As the European powers expanded their territorial control over the Islamic world, their methods of imperial and colonial governance led them to engage with a variety of Islamic religious practices. One of the most important of these was the Hajj. From the mid-nineteenth century to the era of decolonization, hundreds of thousands of Muslim subjects in the European empires travelled to the Hijaz to perform this important religious ritual.
Professor Youngmin Kim is widely published on the topicis of poetry, poetics, and transnationalism, with special focus on British and Irish literature, and Irish and Scottish Romanticism. As President of the influential English Language and Literature Association of Korea (ELLAK) in 2012, he organized the ELAK International Conference, "Border, Translation, and What Then?" He is the Editor-in Chief of the Journal of English Language and Literature sponsored by the Korean National Research Foundation.
Calum Turvey, Agricultural Finance, reveals how Chinese farmers might respond if the Chinese government legalized the purchase and sale of land use rights to boost rural development and support urbanization. Based on his paper published in the Journal of Comparative Economics, Turvey examines how livelihood choices, labor substitution, market infrastructure, a lack of property right protections, entrepreneurship, bureaucracy and political will would influence a land use rights program.
What We Talk About When We Talk About Hunger: An Etymology of Food Policy, Nick Cullather, History, Indiana University-Bloomington
Footprint Technopolitics and the Greening of Big Food, Susanne Freidberg, Geography, Dartmouth College
Government 3553: "Issues Behind the News: An Interdisciplinary Analysis of Current Events."
From Ithaca to The Hague: Advancing Global Justice at the International Courts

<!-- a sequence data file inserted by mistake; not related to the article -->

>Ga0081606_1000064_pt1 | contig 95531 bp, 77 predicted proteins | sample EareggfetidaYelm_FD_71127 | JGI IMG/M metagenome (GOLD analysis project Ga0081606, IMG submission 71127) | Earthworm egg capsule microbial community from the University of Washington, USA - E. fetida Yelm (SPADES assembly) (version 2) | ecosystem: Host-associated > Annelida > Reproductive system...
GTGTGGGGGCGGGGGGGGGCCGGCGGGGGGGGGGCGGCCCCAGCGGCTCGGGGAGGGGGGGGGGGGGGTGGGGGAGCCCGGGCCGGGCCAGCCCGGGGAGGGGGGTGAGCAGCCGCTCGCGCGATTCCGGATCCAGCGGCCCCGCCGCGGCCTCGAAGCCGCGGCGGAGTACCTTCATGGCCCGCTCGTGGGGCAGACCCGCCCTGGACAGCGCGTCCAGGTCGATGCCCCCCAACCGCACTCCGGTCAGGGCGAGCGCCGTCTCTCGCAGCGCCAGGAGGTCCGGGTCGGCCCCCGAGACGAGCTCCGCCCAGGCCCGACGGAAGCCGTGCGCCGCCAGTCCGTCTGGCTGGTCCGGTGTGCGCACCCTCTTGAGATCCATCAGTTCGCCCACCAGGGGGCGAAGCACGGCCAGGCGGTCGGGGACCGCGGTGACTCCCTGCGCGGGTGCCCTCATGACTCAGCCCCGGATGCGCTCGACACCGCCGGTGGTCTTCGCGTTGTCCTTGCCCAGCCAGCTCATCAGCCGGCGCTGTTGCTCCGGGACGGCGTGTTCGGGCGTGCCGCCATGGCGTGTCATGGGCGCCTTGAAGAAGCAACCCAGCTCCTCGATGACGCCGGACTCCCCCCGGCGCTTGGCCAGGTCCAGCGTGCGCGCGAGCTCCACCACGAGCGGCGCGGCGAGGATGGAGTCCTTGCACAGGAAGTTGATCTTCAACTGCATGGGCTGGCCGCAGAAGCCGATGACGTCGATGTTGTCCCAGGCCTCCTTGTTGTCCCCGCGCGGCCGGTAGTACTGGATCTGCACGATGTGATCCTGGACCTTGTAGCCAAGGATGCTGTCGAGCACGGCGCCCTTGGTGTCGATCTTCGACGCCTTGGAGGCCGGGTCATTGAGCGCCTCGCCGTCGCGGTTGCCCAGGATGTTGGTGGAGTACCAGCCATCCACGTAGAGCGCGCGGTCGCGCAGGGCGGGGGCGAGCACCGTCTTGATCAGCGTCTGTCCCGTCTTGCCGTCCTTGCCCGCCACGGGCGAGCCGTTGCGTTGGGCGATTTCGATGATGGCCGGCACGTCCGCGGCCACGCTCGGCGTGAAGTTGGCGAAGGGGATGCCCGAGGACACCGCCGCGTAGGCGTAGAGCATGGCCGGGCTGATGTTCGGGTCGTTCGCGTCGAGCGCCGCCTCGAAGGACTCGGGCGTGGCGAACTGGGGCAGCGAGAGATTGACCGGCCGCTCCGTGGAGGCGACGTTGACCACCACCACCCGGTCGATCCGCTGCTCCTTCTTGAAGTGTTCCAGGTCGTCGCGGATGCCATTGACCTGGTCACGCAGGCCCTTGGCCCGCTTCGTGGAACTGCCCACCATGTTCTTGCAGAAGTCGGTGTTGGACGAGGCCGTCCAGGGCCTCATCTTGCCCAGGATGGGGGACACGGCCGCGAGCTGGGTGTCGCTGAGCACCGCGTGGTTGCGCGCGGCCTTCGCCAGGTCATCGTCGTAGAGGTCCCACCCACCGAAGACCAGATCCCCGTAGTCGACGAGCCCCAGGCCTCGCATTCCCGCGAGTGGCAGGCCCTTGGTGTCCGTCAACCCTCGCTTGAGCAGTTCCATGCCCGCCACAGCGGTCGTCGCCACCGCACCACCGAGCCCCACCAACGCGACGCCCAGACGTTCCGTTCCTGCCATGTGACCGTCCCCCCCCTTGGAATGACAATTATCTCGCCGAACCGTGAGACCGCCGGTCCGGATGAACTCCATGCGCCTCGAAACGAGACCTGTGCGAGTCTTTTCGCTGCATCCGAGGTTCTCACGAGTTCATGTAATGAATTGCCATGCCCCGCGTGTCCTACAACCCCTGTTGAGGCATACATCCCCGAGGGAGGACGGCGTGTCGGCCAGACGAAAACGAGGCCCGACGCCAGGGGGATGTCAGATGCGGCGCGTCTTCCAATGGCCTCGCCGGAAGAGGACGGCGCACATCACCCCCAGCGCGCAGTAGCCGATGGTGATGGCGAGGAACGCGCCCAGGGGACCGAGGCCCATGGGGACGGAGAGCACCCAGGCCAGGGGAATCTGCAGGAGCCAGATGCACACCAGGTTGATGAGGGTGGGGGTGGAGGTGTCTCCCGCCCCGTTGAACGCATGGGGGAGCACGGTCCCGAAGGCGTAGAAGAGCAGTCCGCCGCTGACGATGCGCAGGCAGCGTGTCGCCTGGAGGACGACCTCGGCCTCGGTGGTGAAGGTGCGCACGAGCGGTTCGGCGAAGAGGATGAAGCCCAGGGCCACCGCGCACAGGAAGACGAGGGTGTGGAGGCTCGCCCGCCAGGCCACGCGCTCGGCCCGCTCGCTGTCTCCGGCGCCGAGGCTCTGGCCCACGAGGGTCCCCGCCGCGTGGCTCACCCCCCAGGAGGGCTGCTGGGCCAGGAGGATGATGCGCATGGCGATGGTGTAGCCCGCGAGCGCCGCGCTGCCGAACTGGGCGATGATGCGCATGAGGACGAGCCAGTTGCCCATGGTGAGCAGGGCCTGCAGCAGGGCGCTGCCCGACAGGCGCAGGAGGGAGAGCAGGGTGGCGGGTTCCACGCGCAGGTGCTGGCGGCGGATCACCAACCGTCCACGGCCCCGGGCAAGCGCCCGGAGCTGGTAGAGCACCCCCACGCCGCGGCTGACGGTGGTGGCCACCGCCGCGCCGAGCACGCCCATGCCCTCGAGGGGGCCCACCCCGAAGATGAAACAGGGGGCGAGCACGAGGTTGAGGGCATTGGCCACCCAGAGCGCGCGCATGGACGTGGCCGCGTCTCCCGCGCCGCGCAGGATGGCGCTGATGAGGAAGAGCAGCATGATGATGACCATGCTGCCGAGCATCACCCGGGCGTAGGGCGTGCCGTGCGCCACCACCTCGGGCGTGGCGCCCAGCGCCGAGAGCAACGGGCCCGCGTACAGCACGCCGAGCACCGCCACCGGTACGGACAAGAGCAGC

Steven Koh ‘08
Fellow at the American Society of International Law in DC
Religious slaughter of animals, circumcision, and the wearing of clothing that signals one’s religious identity are all being challenged in western society. The first of these challenges to the Muslim and Jewish communities is often framed politically as a conflict between good animal welfare and religious freedoms. It is always a difficult balancing act to determine the appropriate borders of religious freedom, but this certainly becomes harder for minority communities in Europe and Australasia when the scientific community misuses science to further personal and political agendas.
What is it like to write a biography of someone about whom there is not much concrete evidence, but an abundance of innuendo and blame? Roxelana, “the Russian woman”, was the slave concubine of the Ottoman Sultan Suleyman I (“the Magnificent”), who freed her and made her his wife. He broke multiple precedents to do so. Known as “Hurrem” among the Ottomans, she was blamed for Suleyman’s most controversial acts, while at the same time she was a great patron of charitable foundations built across the empire.